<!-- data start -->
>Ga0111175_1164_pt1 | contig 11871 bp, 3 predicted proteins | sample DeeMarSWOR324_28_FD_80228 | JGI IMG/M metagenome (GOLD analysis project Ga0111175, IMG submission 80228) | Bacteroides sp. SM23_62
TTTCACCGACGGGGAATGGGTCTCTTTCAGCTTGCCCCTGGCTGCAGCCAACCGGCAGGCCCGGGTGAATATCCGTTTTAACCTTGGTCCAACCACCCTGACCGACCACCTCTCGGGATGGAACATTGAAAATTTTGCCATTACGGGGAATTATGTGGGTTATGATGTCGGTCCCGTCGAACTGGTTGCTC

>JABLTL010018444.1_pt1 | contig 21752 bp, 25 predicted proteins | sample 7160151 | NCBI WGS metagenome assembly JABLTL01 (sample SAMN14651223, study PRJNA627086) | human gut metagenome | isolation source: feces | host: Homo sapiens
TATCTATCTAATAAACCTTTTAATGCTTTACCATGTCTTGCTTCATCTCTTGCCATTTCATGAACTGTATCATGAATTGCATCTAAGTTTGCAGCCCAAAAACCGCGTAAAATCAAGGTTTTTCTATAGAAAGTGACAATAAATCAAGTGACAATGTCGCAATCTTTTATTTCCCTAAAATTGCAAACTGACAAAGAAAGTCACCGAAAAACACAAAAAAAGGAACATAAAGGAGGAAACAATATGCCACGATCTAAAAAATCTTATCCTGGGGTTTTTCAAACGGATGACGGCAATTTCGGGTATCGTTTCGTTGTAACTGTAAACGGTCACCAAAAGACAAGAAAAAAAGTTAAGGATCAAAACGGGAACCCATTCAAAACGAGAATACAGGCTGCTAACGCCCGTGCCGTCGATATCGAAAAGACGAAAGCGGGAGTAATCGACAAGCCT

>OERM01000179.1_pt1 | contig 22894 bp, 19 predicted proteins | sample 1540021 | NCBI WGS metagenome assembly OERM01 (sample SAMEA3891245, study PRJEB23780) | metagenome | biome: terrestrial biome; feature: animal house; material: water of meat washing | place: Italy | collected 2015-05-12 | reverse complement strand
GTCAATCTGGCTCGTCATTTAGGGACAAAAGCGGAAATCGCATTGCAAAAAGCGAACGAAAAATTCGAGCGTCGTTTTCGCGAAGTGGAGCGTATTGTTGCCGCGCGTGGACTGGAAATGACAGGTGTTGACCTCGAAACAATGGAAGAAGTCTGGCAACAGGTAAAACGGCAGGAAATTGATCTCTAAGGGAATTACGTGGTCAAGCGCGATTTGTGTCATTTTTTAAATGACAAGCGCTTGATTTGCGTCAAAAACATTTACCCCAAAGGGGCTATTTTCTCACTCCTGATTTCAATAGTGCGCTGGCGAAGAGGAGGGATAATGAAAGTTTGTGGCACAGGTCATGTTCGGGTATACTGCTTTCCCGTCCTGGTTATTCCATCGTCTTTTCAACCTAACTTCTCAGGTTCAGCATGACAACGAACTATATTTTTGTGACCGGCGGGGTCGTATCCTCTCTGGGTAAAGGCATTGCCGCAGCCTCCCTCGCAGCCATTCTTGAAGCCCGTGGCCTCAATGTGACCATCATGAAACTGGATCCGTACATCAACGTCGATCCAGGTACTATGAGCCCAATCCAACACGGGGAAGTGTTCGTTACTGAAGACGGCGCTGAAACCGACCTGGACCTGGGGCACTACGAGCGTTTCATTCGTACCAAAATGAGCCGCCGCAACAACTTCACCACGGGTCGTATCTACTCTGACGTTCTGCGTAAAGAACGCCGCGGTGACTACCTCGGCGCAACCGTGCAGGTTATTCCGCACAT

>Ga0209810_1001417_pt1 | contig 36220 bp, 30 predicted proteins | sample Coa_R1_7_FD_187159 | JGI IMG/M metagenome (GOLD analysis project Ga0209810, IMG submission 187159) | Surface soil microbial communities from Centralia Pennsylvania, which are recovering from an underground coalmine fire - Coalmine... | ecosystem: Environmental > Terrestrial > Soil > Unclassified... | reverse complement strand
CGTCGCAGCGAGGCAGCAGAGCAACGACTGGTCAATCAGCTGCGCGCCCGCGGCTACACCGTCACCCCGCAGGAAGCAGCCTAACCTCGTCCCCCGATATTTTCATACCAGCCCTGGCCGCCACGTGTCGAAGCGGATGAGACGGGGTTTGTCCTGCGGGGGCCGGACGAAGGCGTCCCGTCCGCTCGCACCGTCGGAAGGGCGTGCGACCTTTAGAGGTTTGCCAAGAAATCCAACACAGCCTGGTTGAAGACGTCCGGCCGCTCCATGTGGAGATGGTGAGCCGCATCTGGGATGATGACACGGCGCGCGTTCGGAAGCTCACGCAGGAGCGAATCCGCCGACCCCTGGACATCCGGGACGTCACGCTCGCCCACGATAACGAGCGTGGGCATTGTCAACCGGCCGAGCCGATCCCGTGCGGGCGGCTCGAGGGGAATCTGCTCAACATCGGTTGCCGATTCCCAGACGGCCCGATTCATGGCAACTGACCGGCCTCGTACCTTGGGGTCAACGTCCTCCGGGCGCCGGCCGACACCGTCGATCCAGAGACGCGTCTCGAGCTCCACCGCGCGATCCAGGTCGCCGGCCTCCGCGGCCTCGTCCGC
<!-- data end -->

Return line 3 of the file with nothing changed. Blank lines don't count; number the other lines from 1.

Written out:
>JABLTL010018444.1_pt1 | contig 21752 bp, 25 predicted proteins | sample 7160151 | NCBI WGS metagenome assembly JABLTL01 (sample SAMN14651223, study PRJNA627086) | human gut metagenome | isolation source: feces | host: Homo sapiens